HISTORY OF WOLVES. By Emily Fridlund. Atlantic Monthly Press. 275 pages. $25.
Growing up in the northern woods is a lonely experience. Winter is so long, much longer than it should be, that it teaches you to hunker down, to hold your arms tight across your chest, to grit your teeth and squint your eyes until it’s over.
“It was the worst part of winter, a waste of white in every direction, no place for little kids or city people. Beneath a foot of ice, beneath my boots, the walleye drifted. They did not try to swim, or do anything that required effort. They hovered, waiting winter out with driftwood, barely beating their hearts.”
In Emily Fridlund’s debut novel “History of Wolves,” Madeline, who goes by Linda, is a wise and lonely 14-year-old living in an abandoned commune in northern Minnesota with her parents, or “simply the people who stayed around after everyone else went back to college or office jobs in the Twin Cities.” The result of this atypical upbringing is that Linda is wise beyond her years, though her practicality exasperates her mother who wishes Linda would just “cavort and pretend.”
But it’s not in Linda’s nature to pretend to be happy. Not when she’s scraping money together to buy food and walking home from school through the snow and dark woods to a house with no heat. Happiness is pointless, until a young family moves into a house on the lake within view of Linda’s cabin.
Petra Gardner has relocated from the city to the lake house with her 4-year-old son Paul, while her husband Leo, an astronomer, works overseas. Petra is young and naive and enlists Linda as Paul’s babysitter “to teach them about the woods,” and soon Linda is spending all her time at the house on the lake. Immersing herself in the lives of Petra and Paul, she is happy — “I barely recognized the feeling,” she says — until Leo returns.
Dr. Leonard Gardner is a third-generation Christian Scientist who believes “there is no place in the universe for evil, for sickness, for sadness, for death.” His presence is unsettling and alters the dynamic of the house, driving a wedge between the women. Linda watches, resentfully, as Petra becomes passive and deferential around her husband.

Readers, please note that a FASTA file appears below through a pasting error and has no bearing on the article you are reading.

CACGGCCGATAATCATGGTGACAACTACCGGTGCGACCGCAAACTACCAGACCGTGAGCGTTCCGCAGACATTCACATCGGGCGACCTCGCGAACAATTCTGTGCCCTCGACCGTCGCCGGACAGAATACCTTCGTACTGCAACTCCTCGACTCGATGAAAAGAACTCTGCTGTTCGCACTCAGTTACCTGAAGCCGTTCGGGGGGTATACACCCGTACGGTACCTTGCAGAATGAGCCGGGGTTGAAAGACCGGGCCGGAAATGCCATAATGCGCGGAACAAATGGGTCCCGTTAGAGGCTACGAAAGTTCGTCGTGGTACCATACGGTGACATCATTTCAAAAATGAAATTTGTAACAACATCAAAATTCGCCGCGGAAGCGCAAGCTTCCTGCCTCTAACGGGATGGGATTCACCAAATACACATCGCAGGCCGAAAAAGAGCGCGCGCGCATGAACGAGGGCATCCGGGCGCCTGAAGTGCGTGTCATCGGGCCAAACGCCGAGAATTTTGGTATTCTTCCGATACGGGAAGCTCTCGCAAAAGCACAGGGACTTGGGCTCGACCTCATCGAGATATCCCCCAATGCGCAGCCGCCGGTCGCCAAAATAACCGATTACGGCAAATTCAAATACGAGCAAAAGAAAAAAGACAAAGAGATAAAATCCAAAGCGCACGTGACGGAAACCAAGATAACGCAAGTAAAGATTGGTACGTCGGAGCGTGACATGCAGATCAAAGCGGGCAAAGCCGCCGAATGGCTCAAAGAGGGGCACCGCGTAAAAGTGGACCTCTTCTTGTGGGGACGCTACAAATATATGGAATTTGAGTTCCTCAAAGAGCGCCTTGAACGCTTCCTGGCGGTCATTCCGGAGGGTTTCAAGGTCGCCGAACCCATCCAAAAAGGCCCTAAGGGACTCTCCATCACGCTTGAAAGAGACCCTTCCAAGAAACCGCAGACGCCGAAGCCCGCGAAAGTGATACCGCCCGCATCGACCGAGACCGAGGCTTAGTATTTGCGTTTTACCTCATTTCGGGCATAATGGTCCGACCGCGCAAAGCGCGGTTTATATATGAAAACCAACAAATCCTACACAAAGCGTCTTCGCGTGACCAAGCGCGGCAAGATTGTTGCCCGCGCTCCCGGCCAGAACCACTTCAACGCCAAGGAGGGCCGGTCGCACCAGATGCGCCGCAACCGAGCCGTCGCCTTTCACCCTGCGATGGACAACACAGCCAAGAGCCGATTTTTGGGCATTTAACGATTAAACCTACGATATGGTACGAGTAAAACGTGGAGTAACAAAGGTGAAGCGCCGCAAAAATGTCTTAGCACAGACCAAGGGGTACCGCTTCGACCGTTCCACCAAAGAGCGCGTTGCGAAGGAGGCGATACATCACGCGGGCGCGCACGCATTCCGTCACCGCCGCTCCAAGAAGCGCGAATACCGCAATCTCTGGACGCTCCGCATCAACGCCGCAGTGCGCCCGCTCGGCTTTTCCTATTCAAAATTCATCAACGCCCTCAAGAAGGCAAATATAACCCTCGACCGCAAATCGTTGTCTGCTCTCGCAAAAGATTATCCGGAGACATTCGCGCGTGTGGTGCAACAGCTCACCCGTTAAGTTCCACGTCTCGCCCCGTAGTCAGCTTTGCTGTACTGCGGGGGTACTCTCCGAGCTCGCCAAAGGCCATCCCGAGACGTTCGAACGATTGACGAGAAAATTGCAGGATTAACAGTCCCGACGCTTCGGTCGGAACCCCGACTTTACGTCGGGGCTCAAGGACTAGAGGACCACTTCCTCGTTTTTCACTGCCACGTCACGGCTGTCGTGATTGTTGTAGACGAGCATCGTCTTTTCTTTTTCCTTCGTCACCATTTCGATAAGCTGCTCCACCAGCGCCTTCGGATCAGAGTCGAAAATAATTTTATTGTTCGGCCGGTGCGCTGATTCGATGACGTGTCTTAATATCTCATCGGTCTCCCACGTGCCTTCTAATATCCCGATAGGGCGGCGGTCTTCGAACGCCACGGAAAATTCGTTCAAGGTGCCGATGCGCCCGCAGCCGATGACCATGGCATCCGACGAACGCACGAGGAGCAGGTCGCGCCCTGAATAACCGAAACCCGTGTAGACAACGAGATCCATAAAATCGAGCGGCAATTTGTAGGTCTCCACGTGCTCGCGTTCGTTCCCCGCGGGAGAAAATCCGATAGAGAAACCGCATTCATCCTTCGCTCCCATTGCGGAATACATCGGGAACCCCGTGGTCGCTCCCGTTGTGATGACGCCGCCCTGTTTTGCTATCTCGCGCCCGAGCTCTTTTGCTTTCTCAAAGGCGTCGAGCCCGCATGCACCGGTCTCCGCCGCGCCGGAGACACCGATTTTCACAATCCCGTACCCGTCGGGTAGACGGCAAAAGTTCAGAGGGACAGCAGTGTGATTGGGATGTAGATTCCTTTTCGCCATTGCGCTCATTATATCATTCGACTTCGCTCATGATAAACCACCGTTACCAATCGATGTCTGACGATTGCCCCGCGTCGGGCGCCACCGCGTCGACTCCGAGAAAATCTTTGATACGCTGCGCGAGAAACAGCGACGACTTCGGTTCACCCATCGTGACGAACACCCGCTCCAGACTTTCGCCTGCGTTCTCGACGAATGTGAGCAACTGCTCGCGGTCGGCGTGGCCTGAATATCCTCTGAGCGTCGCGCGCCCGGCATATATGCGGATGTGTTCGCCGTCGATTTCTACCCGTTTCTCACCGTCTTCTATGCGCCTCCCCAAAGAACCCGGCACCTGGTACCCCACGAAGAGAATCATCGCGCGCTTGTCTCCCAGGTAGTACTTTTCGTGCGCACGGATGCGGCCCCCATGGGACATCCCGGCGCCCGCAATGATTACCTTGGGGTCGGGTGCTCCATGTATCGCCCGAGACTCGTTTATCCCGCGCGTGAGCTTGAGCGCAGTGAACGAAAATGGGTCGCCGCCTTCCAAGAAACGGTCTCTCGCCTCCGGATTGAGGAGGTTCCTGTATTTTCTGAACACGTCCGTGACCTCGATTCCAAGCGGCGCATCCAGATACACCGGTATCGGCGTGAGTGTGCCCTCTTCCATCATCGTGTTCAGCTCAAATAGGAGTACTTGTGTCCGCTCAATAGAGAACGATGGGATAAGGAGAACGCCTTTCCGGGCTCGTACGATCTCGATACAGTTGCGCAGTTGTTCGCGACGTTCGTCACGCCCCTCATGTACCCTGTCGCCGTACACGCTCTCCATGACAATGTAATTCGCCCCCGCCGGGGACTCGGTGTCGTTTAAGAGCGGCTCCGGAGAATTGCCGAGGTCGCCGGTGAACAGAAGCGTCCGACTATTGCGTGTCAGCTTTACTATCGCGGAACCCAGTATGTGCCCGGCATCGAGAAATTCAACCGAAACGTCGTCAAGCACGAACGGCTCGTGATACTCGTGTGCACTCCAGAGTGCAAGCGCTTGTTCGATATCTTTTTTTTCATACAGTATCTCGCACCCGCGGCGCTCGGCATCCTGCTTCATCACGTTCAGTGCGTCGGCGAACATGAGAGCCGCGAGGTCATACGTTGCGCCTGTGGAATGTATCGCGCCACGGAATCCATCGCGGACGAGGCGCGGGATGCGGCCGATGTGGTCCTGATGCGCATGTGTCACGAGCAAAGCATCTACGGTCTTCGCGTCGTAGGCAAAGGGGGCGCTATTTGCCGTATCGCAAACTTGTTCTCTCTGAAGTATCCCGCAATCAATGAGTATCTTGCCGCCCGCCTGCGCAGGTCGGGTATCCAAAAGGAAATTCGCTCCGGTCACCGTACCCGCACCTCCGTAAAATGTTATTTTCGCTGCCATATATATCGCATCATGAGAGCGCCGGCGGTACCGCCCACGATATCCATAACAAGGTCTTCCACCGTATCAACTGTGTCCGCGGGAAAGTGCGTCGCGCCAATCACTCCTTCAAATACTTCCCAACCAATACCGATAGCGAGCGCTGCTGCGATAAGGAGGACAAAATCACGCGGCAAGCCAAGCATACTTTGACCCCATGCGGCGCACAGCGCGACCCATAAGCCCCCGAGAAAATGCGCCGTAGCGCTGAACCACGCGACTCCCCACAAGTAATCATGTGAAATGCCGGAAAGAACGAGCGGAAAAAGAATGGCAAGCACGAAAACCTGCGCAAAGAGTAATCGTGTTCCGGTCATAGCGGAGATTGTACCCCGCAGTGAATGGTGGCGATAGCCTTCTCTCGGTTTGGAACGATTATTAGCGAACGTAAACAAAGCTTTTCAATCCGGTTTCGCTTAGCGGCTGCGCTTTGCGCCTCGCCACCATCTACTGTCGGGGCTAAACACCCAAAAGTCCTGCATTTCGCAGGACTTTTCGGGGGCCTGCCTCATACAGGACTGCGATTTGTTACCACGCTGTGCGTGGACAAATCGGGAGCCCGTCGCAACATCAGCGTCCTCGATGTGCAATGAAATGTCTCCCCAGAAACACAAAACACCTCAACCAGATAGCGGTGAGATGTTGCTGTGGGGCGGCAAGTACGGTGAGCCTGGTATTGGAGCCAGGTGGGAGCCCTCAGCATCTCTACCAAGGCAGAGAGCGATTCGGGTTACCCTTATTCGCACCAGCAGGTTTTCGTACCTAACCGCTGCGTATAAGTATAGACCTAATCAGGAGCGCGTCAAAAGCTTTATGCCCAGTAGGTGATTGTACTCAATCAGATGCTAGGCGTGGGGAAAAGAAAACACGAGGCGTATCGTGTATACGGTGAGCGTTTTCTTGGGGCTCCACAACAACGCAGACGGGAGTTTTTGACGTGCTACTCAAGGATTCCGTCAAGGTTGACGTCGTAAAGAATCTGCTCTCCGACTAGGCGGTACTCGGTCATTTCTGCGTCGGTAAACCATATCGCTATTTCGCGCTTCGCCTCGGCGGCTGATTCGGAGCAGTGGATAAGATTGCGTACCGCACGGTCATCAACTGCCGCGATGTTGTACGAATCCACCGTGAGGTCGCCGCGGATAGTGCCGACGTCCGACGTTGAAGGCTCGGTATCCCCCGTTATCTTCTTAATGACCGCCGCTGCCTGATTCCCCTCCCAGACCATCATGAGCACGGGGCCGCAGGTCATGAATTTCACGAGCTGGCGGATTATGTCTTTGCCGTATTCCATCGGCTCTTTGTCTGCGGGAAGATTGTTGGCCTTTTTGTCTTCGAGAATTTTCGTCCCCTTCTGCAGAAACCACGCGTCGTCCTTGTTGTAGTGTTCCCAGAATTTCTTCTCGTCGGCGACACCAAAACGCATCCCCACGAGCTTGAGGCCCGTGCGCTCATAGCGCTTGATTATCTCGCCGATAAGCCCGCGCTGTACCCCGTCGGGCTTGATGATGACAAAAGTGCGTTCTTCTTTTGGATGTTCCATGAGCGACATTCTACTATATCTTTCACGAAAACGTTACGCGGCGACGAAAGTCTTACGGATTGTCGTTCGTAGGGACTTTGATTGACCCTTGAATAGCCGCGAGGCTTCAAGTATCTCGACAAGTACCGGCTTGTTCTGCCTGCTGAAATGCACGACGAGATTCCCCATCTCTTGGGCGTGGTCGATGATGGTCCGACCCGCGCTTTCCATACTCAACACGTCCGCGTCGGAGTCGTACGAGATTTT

The book is divided into two parts: “Science” and “Health,” which is also the title of a book written in 1875 by Christian Science founder Mary Baker Eddy, who argued that sickness is an illusion that can be corrected by prayer alone. Fridlund steers us away from critique of Christian Scientists, letting Leo’s actions speak for themselves.
The timeline is fluid, and Fridlund periodically fast-forwards to Linda’s adult life as a maladjusted dropout struggling to find her way in the world. Plagued with feelings of guilt and loss, Linda replays the events of that summer and the trial that followed. “At the trial they kept asking, when did you know for sure there was something wrong.” Fridlund asks us to consider our role as observers, and within this role, what are the repercussions of our actions or inactions? Who is to blame?
The relationship between Linda and the Gardners is so compelling that a parallel storyline involving a pedophile teacher at Linda’s school is a distraction. Interestingly, this section of the book was originally published as a short story and while it reveals another layer of Linda’s personality, it pulls us away from the heart of the story.
In “History of Wolves,” Fridlund has created a beautifully stark, isolated town on a lake where loneliness hangs like a dark cloud, children live without heat and dogs run wild through the woods; it is a place that God seems to have forgotten. But in all its darkness, it’s home too, and it makes you who you are.
Reviewer Amy Mercer is a freelance writer in Charleston.